How often have I said to you," Sherlock Holmes observed to Dr. Watson, "that when you have eliminated the impossible, whatever remains, however improbable, must be the truth?" And how often do we need to be reminded that this is a maxim that is quite generally ignored by human beings?
Here is an immediate test to prove the point. Figure 1 shows a photograph
of a strange object, created some years ago in the laboratory of Professor
Richard Gregory. What do you see this as being
a picture of? What explanation does your mind construct for the data arriving
at your eyes?
You see it, presumably, as a picture of the so-called impossible triangle: that is, as a picture of a solid triangular object whose parts work perfectly in isolation from one another but whose whole refuses to add up-an object that could not possibly exist in ordinary three-dimensional space.
Yet the fact is that the object in the picture does exist in ordinary space. The picture is based on an unretouched photograph of a real object, taken from life, with no kind of optical trickery involved. Indeed, if you were to have been positioned where the camera was at the moment the shutter clicked, you would have seen the real object exactly as you are seeing it on the page.
What, then, should be your attitude to this apparent paradox? Should you perhaps (with an open mind, trusting your personal experience) believe what you unquestionably see, accept that what you always thought could not exist actually does exist, and abandon your long-standing assumptions about the structure of the "normal" world? Or, taking heed of Holmes's dictum, would you do better instead to make a principled stand against impossibility and go in search of the improbable?
The answer, of course, is that you should do the second. For the fact
is that Gregory, far from creating some kind of
"paranormal" object that defies the rules of 3-d space,
has merely created a perfectly normal object that
defies the rules of human
expectation. The true shape of Gregory's "improbable triangle" is revealed
from another camera position in Figure 2. It is, as it turns out, a most
unusual object (there may be only a couple of such objects in existence in
the universe). And it has been photographed for Figure 1 from a most unusual
point of view (to get this first picture, the camera has had to be placed
at the one-and-only position from which the object looks like this). But
there it is. And now that you have seen the true solution, presumably you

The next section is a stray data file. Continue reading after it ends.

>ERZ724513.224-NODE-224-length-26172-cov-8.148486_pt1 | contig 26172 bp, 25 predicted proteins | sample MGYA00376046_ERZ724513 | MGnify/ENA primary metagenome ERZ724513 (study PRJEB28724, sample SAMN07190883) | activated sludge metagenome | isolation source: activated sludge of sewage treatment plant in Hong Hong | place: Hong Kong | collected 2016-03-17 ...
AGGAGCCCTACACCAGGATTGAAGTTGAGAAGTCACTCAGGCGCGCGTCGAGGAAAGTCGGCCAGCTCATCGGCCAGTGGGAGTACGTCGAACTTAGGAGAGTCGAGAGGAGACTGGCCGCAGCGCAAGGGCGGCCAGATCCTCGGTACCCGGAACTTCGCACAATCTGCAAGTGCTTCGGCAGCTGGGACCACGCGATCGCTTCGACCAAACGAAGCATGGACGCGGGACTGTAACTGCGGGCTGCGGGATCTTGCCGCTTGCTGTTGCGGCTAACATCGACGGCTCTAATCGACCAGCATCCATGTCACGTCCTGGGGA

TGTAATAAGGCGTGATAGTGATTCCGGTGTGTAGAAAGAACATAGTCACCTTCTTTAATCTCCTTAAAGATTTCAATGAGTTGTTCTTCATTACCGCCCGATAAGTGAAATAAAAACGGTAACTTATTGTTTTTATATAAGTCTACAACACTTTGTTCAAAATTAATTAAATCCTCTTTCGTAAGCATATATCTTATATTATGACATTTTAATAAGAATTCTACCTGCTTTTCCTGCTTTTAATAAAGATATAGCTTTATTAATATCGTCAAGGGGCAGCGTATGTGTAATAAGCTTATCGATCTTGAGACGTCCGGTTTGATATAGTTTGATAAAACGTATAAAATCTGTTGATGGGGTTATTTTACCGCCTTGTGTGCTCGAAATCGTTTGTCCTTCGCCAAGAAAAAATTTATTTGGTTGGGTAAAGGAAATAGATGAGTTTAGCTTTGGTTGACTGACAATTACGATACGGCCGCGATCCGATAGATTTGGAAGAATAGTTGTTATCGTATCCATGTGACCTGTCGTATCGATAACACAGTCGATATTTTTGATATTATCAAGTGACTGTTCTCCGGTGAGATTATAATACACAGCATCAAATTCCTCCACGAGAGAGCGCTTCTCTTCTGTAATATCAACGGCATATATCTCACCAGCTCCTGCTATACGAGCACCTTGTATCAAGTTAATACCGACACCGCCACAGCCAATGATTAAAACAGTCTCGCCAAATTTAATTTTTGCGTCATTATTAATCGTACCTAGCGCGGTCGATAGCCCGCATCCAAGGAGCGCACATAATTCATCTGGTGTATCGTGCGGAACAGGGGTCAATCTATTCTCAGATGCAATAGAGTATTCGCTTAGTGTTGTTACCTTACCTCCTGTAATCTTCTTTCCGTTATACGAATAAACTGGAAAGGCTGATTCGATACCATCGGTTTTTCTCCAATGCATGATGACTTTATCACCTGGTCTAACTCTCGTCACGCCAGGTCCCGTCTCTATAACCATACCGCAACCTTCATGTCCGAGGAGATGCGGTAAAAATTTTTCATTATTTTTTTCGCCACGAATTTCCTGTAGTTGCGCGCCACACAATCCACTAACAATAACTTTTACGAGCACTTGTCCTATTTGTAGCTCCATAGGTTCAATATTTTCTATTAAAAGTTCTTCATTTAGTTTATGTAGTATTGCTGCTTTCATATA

will no longer be taken in.
If only it were so! You look at Figure 2. And now you look back at Figure
1. What do you see this time around? Almost certainly, you still see exactly
what you saw before: the impossibility rather than the improbability! Even
when prompted in the right direction, you happily, almost casually, continue
to "make sense" of the data in a nonsensical way. Your mind, it seems,
cannot help choosing the attractively simple-even if mad- interpretation
over the unattractively complicated-even if sane-one.
Logic and common sense are being made to play second fiddle to a perceptual ideal of wholeness and completion.
There are many examples in the wider world of human politics and culture
where something similar happens, that is to say, where common sense gets
overridden by some kind of seductively simple explanatory principle- ethical,
political, religious, or even scientific. For, if there is one thing that
human beings are amazingly prone to (perhaps we might say good at), it is
in emulating the camera operator who took the photograph of Figure 1 and
manoeuvring themselves into just the one ideological position from which
an impossible, even absurd explanation of the "facts of life" happens to
look attractively simple and robust.
This special position may be called, for example, Christianity, or Marxism,
or Nationalism, or Psychoanalysis- maybe even some forms of science, or
scientism. It may be an ideological position that appeals only to some of
the human population some of the time or one that appeals to all of the
population all of the time. But, whichever it is, to those people who, in
relation to a particular problem, are currently emplaced in this position,
this will almost certainly seem to be the only reasonable place there is
to be. "Here I stand," in the words of Martin Luther, "I can do no other";
and the absolute rightness of the stance will seem to be confirmed by the
very fact that it permits the welcome solution to the problem that it does.
Yet the telltale sign of what is happening will always be that the solution
works only from this one position-and that if the observer were able to shift
perspective, even slightly, the gaps in the explanation would appear. Of
course, the trick-for those who want to keep faith and save appearances-is
not to shift position, or to pull rapidly back if ever so tempted. The lesson
is that when would-be gurus offer us final answers to any of life's puzzles,
a way of looking at things that brings everything together, the last word
on "How Things Are"-we should be watchful. By all means, let us say: "Thank
you, it makes a pretty picture." But we should always be prepared to take
NICHOLAS HUMPHREY is a theoretical psychologist who has held research and teaching posts at both Oxford and Cambridge, as well as fellowships in the United States and in Germany. His books include Consciousness Regained and The Inner Eye, as well as A History of the Mind. His interests are wide ranging: He studied mountain gorillas with Dian Fossey in Rwanda; made important discoveries about the brain mechanisms underlying vision; proposed the now- celebrated theory of the "social function of human intellect"; and is the only scientist ever to edit the literary journal Granta. He has been the recipient of several honours, including the Martin Luther King, Jr., Memorial Prize in 1985.
How Things Are: A Science Toolkit for the Mind